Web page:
East Harlem Against Deportation, at its roots, draws its strength from immigrants, their friends and loved ones, and local community organizations, all of whom daily live out the struggle against our country's broken immigration system. Our movement will include organizing events and a letter-writing campaign throughout Spring and Summer 2009, as well as the formulation of a specific policy agenda to protect undocumented immigrants in New York City and State.
Las raíces de El Barrio Contra La Deportación obtienen sus fuerzas de los inmigrantes, sus amigos y seres queridos, y de organizaciones comunitarias locales. Todos estos viven diariamente la lucha contra el sistema descompuesto de inmigración de este país. Nuestro movimiento incluirá la organización de eventos informativos y una campaña de cartas escritas, por toda la primavera y el verano del 2009. También se formulará una agenda política especifica que protegerá a los inmigrantes indocumentados de la ciudad y del estado de Nueva York.

EHAD Final Policy Report

Tuesday, September 1, 2009

Immigration Reform Updates, and Labor Rights Week in NYC

Immigration is the story of American history. From the earliest days of our nation, generation upon generation of immigrants has come to be part of a land that offers freedom and opportunity to those willing to do their part. Immigrants built our great cities. They cultivated our rich farm lands. They built the railroads and highways that bind America from sea to shining sea. They erected houses of worship to practice their faiths. They fought under America’s colors in our wars. In fact, 60,000 immigrants are fighting in the U.S. armed forces in Iraq and Afghanistan today. Immigrants worked hard so that their children could embrace the ever widening possibilities in our land. And over the centuries, immigrants came to America from every part of the globe and made the American dream. They created a nation that is the envy of the world.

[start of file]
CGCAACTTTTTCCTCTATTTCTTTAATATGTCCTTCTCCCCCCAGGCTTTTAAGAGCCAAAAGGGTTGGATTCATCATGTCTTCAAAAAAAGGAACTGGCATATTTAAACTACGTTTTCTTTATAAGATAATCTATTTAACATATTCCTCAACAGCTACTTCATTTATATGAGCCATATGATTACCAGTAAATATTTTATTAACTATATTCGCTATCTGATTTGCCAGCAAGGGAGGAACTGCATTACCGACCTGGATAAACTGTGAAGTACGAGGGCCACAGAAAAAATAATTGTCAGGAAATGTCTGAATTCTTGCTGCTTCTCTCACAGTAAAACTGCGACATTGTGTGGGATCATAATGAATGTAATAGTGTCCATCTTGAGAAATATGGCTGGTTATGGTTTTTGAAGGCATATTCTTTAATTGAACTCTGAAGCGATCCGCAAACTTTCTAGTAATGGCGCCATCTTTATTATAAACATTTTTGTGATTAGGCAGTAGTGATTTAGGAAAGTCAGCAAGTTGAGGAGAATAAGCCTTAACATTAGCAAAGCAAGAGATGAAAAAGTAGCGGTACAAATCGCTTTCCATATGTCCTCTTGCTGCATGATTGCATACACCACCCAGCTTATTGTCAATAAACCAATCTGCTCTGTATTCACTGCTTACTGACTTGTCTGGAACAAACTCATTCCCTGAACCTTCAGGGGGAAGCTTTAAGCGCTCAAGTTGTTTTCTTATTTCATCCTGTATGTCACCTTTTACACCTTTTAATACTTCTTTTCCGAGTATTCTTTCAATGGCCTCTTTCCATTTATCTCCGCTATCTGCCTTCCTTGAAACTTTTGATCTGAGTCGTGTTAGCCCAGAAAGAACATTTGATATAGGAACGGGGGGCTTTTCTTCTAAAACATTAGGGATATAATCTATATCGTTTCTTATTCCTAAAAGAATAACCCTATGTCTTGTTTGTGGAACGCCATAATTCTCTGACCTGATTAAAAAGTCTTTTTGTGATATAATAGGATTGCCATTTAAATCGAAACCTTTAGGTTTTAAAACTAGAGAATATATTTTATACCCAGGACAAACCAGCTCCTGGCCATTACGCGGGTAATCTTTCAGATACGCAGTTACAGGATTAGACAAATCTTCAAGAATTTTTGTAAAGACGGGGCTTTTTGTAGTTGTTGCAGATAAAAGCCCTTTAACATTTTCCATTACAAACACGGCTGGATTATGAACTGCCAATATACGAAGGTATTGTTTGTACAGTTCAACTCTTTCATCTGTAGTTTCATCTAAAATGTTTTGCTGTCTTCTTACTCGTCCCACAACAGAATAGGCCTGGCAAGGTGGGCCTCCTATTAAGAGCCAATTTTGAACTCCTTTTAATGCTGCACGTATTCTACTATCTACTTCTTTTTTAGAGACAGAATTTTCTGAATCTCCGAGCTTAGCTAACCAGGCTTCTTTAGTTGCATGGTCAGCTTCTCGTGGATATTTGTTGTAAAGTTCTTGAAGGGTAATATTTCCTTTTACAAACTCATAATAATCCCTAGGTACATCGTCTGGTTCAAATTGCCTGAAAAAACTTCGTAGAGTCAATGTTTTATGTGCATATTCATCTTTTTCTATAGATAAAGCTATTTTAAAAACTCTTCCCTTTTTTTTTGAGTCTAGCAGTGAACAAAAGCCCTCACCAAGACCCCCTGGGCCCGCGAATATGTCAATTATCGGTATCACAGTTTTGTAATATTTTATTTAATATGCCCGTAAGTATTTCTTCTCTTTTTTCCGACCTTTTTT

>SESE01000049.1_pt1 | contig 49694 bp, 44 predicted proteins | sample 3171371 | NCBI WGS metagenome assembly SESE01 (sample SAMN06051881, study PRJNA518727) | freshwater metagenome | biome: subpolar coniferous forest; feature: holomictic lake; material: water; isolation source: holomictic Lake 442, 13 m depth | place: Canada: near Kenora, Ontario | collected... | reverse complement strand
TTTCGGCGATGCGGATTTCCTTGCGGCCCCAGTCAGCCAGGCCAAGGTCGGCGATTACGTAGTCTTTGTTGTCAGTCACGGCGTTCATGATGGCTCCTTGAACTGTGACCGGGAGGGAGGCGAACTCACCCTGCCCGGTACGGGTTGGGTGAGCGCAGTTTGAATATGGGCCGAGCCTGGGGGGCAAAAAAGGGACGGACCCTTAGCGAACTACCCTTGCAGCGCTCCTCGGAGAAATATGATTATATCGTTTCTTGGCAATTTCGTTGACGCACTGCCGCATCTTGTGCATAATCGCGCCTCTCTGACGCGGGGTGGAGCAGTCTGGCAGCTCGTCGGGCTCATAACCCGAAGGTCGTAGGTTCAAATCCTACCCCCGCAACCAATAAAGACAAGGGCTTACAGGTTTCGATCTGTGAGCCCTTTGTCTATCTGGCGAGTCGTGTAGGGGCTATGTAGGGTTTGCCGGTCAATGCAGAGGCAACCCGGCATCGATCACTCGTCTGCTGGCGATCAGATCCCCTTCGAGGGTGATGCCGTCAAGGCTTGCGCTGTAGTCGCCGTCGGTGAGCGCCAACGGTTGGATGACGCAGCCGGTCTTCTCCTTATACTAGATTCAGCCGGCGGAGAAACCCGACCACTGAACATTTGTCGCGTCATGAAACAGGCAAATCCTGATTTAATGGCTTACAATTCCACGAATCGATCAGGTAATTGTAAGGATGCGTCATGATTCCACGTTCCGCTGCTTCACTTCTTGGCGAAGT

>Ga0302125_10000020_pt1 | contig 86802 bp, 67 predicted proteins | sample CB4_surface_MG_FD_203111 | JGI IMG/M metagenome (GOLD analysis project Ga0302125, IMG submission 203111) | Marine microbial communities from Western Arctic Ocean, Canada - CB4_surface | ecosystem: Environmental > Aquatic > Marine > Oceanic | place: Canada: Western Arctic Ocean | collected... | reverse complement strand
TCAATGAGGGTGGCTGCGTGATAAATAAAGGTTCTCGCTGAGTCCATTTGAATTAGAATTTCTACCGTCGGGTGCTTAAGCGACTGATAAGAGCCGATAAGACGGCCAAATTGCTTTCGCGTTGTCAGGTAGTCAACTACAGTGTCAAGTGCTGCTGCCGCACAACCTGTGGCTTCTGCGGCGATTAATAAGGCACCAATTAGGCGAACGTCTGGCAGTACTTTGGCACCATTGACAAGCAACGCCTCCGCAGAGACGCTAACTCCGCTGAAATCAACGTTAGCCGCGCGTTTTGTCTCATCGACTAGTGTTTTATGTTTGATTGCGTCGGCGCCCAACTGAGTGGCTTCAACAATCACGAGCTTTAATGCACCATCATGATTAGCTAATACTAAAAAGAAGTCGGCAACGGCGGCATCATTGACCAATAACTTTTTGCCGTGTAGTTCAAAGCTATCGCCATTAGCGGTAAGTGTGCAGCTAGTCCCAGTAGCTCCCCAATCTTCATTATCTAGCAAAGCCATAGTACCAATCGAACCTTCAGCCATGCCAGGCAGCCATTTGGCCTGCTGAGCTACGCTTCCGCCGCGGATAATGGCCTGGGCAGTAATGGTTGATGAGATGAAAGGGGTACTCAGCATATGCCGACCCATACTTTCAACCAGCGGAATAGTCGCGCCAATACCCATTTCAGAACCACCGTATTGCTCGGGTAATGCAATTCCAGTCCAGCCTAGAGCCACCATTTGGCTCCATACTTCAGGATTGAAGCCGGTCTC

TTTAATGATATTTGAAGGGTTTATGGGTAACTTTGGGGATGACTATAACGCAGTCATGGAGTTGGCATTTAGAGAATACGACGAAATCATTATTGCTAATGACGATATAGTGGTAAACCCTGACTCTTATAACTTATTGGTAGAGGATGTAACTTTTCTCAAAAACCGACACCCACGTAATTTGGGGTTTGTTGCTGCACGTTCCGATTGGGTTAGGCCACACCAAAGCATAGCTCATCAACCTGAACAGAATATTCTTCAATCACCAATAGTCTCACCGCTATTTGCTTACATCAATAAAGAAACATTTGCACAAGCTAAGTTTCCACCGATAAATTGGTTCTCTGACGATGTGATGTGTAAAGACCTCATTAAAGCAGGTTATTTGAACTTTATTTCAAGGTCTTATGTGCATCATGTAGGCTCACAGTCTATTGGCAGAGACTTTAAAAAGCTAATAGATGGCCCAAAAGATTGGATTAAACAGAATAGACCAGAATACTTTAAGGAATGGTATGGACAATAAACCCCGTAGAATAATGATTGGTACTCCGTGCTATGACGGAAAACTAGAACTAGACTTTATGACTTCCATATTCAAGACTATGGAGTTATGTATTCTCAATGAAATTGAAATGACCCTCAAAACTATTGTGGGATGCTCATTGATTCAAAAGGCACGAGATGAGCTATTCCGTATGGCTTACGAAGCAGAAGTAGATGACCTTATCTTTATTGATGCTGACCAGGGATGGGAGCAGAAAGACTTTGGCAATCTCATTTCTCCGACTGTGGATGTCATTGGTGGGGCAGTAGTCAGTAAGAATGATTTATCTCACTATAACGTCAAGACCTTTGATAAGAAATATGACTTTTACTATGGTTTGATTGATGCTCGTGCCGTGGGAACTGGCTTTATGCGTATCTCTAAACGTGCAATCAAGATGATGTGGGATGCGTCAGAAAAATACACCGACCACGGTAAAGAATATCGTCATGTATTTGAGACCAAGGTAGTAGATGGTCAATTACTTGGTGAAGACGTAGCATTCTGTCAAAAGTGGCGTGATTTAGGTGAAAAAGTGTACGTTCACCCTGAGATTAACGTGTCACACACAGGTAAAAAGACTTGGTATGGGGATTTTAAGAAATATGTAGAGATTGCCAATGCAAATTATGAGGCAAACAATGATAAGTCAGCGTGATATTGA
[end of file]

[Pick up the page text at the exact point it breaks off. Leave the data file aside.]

- Senator Ted Kennedy, as quoted on the Fair Immigration Reform Movement Blog

Senator Ted Kennedy passed away last week, marking a tremendous loss for immigration reform that sparked tribute from scholars, journalists, and activists. The ImmigrationProf Blog notes that Kennedy was the only U.S. Senator alongside Obama to participate in the immigrant rights marches of 2006, and Albor Ruiz of New York Daily News laments the deep moral vacuum that Kennedy leaves in the struggle for justice for immigrants.

A Maryland judge upheld E-Verify requirements for federal contractors in a ruling late Wednesday, a decision that paves the way for the rule to take effect on September 8. The National Council of La Raza released a report today on the alarming fatality rate of Latino workers, which corresponds to earlier U.S. Bureau of Statistics' report that Hispanic worker deaths have risen by more than 76% since 1992, while the overall number of worker deaths have actually declined (see EHAD blog post, July 24).

In Tijuana, six were arrested for ripping down parts of the border fence and selling them as scrap metal, an act to which Kevin Johnson of the ImmigrationProf blog provided the following commentary: "The brilliance of Congress always amazes me -- reduce migration by providing economic assistance to the Mexican economy through the border fence!" The irony in Johnson's statement recalls writer Mario Vargas Llosa's 2006 article, "Un muro de mentiras," in which Vargas Llosa argues for a more sensible solution to border enforcement in the form of business investments that would create more jobs on the other side of the border.

*Tomorrow, Wednesday, September 2, between 6 p.m. and 10 p.m., the Children's Aid Society of East Harlem will host a showing of "Salt of the Earth," a 1954 film based on a strike led by Mexican-American and Anglo miners in New Mexico. This screening is a part of the Mexican Consulate's series on labor rights, and will feature speakers and information tables from the Consulate, Esperanza del Barrio, the Department of Labor, and other agencies. For more information, contact the Children's Aid Society at 212 348 2343.

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